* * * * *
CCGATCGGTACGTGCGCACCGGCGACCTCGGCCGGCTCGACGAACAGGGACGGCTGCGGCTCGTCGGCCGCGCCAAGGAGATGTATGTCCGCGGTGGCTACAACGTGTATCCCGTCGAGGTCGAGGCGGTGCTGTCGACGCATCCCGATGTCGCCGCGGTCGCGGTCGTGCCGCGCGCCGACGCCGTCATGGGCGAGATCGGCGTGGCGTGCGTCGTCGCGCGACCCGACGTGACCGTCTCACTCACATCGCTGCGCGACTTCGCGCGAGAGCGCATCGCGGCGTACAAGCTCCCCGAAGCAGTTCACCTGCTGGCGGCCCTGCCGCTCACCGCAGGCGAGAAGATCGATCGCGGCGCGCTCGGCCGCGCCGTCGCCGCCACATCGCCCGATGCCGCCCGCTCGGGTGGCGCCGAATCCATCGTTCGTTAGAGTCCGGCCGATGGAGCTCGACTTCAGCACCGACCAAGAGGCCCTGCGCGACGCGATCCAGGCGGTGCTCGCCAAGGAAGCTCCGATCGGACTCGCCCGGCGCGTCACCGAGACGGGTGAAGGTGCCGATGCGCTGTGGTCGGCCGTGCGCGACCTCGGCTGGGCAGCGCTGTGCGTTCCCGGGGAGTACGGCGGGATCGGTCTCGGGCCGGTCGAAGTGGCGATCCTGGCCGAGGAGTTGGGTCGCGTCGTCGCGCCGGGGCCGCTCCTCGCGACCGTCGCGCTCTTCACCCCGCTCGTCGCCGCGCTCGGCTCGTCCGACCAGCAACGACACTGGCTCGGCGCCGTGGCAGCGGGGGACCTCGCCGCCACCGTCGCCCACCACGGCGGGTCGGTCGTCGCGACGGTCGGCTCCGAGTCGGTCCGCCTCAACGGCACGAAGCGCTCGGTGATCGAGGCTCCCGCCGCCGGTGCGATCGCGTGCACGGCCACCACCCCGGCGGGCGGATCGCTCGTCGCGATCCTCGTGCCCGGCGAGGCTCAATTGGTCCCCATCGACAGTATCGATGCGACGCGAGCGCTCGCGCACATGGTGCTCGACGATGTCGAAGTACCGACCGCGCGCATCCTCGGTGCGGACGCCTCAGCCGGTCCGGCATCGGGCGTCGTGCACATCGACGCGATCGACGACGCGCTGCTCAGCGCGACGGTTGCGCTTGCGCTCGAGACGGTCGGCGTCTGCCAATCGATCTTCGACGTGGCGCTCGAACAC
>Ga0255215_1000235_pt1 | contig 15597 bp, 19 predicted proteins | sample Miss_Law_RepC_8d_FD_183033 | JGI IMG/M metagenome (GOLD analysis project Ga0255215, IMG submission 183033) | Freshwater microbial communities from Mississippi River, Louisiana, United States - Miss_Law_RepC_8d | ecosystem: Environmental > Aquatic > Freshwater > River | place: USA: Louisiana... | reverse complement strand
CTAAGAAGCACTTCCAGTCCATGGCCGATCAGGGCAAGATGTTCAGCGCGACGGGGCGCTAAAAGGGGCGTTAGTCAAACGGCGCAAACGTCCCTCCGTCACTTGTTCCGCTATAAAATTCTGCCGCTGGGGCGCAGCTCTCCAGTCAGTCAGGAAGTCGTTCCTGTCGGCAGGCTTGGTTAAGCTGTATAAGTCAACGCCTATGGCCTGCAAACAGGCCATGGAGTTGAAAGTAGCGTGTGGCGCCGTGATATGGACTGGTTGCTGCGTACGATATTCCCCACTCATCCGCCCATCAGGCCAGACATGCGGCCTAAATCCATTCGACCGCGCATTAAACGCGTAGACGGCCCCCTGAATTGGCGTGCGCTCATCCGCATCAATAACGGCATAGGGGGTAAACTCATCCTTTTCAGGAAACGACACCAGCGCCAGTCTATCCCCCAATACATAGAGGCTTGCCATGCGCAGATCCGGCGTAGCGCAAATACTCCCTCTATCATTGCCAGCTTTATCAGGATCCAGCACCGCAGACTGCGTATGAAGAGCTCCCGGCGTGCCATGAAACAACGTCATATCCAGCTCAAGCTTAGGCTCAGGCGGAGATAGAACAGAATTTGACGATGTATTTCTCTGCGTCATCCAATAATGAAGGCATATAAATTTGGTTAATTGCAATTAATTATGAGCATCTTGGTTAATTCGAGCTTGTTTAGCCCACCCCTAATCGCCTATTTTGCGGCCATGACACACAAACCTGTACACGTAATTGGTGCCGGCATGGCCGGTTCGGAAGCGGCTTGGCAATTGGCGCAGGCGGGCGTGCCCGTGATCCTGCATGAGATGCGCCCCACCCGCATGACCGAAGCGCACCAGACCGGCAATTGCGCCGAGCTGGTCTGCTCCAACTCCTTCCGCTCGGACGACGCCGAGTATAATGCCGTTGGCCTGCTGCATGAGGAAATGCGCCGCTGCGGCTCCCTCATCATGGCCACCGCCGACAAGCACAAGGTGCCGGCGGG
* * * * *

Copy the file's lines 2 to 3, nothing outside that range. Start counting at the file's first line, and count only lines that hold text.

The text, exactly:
>Ga0255215_1000235_pt1 | contig 15597 bp, 19 predicted proteins | sample Miss_Law_RepC_8d_FD_183033 | JGI IMG/M metagenome (GOLD analysis project Ga0255215, IMG submission 183033) | Freshwater microbial communities from Mississippi River, Louisiana, United States - Miss_Law_RepC_8d | ecosystem: Environmental > Aquatic > Freshwater > River | place: USA: Louisiana... | reverse complement strand
CTAAGAAGCACTTCCAGTCCATGGCCGATCAGGGCAAGATGTTCAGCGCGACGGGGCGCTAAAAGGGGCGTTAGTCAAACGGCGCAAACGTCCCTCCGTCACTTGTTCCGCTATAAAATTCTGCCGCTGGGGCGCAGCTCTCCAGTCAGTCAGGAAGTCGTTCCTGTCGGCAGGCTTGGTTAAGCTGTATAAGTCAACGCCTATGGCCTGCAAACAGGCCATGGAGTTGAAAGTAGCGTGTGGCGCCGTGATATGGACTGGTTGCTGCGTACGATATTCCCCACTCATCCGCCCATCAGGCCAGACATGCGGCCTAAATCCATTCGACCGCGCATTAAACGCGTAGACGGCCCCCTGAATTGGCGTGCGCTCATCCGCATCAATAACGGCATAGGGGGTAAACTCATCCTTTTCAGGAAACGACACCAGCGCCAGTCTATCCCCCAATACATAGAGGCTTGCCATGCGCAGATCCGGCGTAGCGCAAATACTCCCTCTATCATTGCCAGCTTTATCAGGATCCAGCACCGCAGACTGCGTATGAAGAGCTCCCGGCGTGCCATGAAACAACGTCATATCCAGCTCAAGCTTAGGCTCAGGCGGAGATAGAACAGAATTTGACGATGTATTTCTCTGCGTCATCCAATAATGAAGGCATATAAATTTGGTTAATTGCAATTAATTATGAGCATCTTGGTTAATTCGAGCTTGTTTAGCCCACCCCTAATCGCCTATTTTGCGGCCATGACACACAAACCTGTACACGTAATTGGTGCCGGCATGGCCGGTTCGGAAGCGGCTTGGCAATTGGCGCAGGCGGGCGTGCCCGTGATCCTGCATGAGATGCGCCCCACCCGCATGACCGAAGCGCACCAGACCGGCAATTGCGCCGAGCTGGTCTGCTCCAACTCCTTCCGCTCGGACGACGCCGAGTATAATGCCGTTGGCCTGCTGCATGAGGAAATGCGCCGCTGCGGCTCCCTCATCATGGCCACCGCCGACAAGCACAAGGTGCCGGCGGG